Taking these allegations as true and drawing all reasonable inferences in Ms. Smith's favor, she has stated a claim for violation of the Eighth Amendment. She alleges that Gilbert Smith suffered from serious medical conditions -- a prior gunshot wound and partial paralysis. "Although the task of discerning what constitutes a 'serious medical need' under Estelle may prove vexing at the margins," Brown v. Dist. of Columbia, 514 F.3d 1279, 1284 (D.C. Cir. 2008), Gilbert Smith's injuries do not give the Court pause. See Simmons v. Cook, 154 F.3d 805, 808 (8th Cir. 1998) (paralysis a serious medical need); Cooper v. Dyke, 814 F.2d 941, 945 (4th Cir. 1987) (gunshot wound a serious medical need). And CCA knew of Gilbert Smith's serious medical needs in part because those conditions existed before his incarceration. Compl. ¶ 12. Further, Ms. Smith alleges that CCA recklessly disregarded excessive risks to his health by failing to monitor these injuries, interfering with his medical care, and failing to provide sanitary cell conditions in light of his injuries. Ms. Smith also asserts that CCA officials interfered with, and failed to monitor, Gilbert Smith's medical care. These allegations, collectively, are sufficient to state a claim that CCA "officials had subjective knowledge of the serious medical need and recklessly disregarded the excessive risk to inmate health or safety from that risk." Baker, 326 F.3d at 1306.

III. Wrongful Death

Under District of Columbia law, the statute of limitations applicable to a wrongful death claim is one year.*fn6 See D.C. Code § 16-2703 (wrongful death action "shall be brought by and in the name of the personal representative of the deceased person, and within one year after the death of the person injured"). CCA observes that although Gilbert Smith died on January 19, 2008, Angela Smith did not bring her wrongful death claim until March 30, 2009 -- more than a year after Gilbert Smith's death. See Def.'s Mot. at 8. Accordingly, CCA states, "Plaintiff's wrongful death claim is prohibited by the statute of limitations and must be dismissed." Id.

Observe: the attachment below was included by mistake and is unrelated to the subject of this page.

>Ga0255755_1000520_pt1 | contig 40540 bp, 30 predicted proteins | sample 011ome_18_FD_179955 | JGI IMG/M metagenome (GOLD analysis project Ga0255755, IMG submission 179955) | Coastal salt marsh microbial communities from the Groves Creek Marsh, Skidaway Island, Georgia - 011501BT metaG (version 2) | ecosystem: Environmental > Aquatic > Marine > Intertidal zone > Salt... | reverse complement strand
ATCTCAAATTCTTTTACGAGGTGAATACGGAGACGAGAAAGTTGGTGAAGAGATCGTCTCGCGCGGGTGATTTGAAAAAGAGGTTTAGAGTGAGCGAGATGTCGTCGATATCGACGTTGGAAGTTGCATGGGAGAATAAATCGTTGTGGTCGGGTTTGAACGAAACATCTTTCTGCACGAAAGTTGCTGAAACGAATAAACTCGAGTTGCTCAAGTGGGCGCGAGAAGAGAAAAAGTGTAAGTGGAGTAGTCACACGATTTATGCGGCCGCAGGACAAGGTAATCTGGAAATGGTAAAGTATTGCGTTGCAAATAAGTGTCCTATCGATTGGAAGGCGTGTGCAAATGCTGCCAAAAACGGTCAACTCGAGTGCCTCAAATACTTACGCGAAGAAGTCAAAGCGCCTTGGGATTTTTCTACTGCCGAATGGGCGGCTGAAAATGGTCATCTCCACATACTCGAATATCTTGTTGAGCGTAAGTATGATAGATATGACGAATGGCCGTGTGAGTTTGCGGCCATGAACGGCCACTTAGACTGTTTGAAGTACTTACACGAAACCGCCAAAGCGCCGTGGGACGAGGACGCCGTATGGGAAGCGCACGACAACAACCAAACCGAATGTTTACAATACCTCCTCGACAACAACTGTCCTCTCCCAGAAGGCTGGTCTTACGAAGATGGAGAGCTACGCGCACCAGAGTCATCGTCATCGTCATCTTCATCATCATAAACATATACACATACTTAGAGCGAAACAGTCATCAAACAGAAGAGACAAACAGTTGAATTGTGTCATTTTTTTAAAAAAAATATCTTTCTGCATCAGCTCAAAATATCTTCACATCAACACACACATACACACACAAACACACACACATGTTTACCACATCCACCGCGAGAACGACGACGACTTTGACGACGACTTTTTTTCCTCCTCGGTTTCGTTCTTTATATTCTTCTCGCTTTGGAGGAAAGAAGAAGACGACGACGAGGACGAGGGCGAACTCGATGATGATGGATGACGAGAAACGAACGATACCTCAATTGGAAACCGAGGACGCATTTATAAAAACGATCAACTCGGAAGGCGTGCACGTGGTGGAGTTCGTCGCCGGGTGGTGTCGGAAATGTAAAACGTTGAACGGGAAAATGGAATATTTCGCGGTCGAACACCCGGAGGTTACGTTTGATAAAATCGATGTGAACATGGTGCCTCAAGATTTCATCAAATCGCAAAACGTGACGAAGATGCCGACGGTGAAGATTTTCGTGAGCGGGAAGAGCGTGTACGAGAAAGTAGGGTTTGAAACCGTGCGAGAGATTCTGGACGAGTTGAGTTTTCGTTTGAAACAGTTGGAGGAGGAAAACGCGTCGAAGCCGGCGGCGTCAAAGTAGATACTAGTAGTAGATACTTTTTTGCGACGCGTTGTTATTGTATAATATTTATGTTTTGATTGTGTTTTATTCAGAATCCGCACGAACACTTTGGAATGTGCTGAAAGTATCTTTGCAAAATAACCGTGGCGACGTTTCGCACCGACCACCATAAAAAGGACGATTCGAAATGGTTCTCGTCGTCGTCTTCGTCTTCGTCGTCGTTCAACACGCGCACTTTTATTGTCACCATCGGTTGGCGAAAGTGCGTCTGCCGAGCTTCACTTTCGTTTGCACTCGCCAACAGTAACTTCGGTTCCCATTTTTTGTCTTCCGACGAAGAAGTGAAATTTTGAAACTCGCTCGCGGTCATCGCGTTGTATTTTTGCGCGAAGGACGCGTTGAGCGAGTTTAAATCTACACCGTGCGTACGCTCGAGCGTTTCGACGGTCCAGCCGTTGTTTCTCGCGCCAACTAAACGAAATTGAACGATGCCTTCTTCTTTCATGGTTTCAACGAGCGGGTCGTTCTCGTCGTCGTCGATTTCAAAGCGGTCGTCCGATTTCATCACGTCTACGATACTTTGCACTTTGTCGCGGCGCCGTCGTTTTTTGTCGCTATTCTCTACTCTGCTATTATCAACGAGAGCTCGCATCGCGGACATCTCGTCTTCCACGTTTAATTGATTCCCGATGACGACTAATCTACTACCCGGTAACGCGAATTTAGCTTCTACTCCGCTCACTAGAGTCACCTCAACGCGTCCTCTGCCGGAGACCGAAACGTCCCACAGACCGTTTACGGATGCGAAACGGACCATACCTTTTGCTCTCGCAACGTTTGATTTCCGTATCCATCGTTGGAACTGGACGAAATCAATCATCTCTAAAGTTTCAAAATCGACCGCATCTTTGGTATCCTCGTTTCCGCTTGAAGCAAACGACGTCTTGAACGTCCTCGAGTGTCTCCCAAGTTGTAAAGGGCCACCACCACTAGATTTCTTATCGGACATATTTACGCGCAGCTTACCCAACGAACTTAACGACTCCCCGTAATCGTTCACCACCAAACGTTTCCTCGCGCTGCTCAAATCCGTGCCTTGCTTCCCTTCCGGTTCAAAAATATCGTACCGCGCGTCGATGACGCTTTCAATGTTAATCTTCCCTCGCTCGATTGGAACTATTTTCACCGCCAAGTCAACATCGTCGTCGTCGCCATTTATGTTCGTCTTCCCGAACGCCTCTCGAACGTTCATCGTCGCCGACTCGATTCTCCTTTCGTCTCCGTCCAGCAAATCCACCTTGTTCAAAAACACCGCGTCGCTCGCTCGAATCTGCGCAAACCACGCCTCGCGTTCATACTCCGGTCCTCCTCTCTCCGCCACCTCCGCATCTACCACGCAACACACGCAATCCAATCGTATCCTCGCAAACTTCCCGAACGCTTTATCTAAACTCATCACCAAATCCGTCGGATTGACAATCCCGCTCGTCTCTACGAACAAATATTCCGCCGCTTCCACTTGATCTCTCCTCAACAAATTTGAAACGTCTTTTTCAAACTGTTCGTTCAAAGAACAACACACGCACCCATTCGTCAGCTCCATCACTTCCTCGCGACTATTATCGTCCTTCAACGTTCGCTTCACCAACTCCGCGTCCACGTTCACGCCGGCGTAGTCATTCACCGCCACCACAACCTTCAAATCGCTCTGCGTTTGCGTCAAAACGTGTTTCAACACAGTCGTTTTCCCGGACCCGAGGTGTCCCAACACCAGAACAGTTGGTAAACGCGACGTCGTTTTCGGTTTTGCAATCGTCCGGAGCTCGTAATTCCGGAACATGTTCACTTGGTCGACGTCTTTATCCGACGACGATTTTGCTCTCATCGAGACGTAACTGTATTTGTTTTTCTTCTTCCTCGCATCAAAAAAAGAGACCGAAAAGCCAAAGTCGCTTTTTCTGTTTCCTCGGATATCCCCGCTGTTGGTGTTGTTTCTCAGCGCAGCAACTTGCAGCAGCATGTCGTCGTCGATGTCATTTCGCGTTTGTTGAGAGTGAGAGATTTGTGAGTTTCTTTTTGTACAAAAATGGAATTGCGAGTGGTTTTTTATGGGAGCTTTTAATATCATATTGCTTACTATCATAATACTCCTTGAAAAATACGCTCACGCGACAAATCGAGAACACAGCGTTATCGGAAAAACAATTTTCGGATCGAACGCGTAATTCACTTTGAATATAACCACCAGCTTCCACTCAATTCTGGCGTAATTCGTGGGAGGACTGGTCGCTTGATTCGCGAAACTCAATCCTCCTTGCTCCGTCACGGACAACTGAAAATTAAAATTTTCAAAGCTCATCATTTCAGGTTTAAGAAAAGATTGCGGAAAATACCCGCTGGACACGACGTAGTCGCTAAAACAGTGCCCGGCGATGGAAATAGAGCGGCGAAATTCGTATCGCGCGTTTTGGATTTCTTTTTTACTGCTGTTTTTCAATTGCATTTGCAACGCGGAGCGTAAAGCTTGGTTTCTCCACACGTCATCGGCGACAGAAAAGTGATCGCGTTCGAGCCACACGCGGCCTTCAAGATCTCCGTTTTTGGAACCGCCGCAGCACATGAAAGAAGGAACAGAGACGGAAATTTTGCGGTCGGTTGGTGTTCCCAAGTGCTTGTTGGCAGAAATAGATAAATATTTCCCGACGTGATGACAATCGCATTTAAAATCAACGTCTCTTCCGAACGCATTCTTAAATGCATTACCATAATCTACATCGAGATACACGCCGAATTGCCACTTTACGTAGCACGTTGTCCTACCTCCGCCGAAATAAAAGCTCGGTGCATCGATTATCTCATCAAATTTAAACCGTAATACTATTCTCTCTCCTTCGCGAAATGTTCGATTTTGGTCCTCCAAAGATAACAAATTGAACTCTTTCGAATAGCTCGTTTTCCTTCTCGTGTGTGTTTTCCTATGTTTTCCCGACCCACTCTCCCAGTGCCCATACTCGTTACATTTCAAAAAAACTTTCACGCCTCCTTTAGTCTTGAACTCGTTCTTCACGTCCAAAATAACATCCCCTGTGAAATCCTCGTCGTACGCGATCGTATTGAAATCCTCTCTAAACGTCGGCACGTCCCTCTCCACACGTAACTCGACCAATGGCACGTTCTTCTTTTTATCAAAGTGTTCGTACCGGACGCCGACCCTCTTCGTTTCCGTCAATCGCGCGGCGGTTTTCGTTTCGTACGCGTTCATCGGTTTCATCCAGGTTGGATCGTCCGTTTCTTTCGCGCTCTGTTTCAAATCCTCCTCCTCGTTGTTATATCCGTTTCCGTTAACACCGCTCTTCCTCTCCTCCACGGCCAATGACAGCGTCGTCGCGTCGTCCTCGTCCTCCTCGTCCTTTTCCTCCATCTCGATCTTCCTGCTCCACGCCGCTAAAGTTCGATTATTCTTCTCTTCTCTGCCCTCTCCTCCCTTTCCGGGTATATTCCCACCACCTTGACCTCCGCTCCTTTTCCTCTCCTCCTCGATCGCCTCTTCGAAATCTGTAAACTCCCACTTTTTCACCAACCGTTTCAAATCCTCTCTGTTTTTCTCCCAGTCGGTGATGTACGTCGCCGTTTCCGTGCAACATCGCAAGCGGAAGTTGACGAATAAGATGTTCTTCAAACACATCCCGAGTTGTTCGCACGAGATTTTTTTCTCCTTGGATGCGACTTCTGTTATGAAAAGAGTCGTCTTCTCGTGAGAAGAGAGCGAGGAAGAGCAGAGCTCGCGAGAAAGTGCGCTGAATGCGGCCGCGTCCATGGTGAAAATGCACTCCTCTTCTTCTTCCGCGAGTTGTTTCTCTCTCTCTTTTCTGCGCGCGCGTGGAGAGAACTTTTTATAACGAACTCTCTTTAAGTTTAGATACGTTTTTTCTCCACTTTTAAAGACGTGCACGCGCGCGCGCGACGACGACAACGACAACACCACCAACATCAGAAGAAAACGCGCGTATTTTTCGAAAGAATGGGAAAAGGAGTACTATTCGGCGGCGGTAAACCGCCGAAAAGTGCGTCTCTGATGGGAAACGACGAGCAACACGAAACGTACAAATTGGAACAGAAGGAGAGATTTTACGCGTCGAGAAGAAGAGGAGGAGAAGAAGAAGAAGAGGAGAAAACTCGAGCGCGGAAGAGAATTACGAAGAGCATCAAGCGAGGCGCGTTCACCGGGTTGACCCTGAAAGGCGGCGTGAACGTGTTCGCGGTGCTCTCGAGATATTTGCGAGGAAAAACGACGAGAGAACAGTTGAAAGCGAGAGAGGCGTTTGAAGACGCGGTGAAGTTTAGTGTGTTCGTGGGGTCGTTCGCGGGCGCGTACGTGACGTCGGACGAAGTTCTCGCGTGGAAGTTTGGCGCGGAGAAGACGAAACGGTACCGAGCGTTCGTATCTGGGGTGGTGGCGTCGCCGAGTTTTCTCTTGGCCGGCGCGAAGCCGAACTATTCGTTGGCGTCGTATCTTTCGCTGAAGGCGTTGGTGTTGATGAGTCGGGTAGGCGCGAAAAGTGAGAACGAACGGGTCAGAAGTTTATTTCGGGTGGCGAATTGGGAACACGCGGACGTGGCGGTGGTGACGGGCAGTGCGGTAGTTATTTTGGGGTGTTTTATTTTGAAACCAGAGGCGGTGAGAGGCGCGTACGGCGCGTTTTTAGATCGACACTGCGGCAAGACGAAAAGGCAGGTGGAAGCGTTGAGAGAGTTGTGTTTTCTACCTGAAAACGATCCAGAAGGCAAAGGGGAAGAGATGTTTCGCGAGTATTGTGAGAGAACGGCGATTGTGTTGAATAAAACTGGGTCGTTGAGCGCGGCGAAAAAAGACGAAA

Ms. Smith concedes that her wrongful death claim is untimely under section 16-2702, but argues that the claim must be viewed "in light of the newly enacted" D.C. Code § 16-2801 et. seq. Pl.'s Opp'n at 6. That statute, according to Ms. Smith, "mandates that the person intending to file an action alleging medical malpractice shall notify the defendant not less than ninety (90) days prior to filing the action." Id. (citing D.C. Code. § 16-2802). If notice "is served within ninety (90) days of the expiration of the applicable statute of limitations, the time for commencement of the action shall be extended ninety (90) days from the date of service of the notice." Id. at 7 (citing D.C. Code § 16-2803).

But section 16-2801 et seq. applies only to medical malpractice claims. See D.C. Code. § 16-2802(a) (statute applies only where an individual "file[s] an action in the court alleging medical malpractice against a healthcare provider"). Ms. Smith, however, brings a wrongful death claim against CCA, not a medical malpractice claim. Compl. ¶¶ 30-32. Accordingly, the only relevant statute of limitations is the one provided by D.C. Code § 16-2702, which requires wrongful death actions to be filed "within one year after the death of the person injured." Ms. Smith did not comply with that requirement and therefore her wrongful death claim fails as a matter of law.*fn7 Once again, granting her leave to amend the complaint would not cure this pleading deficiency.

CONCLUSION

For the foregoing reasons, the Court will grant in part the District of Columbia's motion to dismiss and deny Ms. Smith's motion for leave to amend. What remains in this case, then, is plaintiff's claim under 42 U.S.C. § 1983 for violation of the Eighth Amendment and plaintiff's claim for survival. A separate Order accompanies this Memorandum Opinion.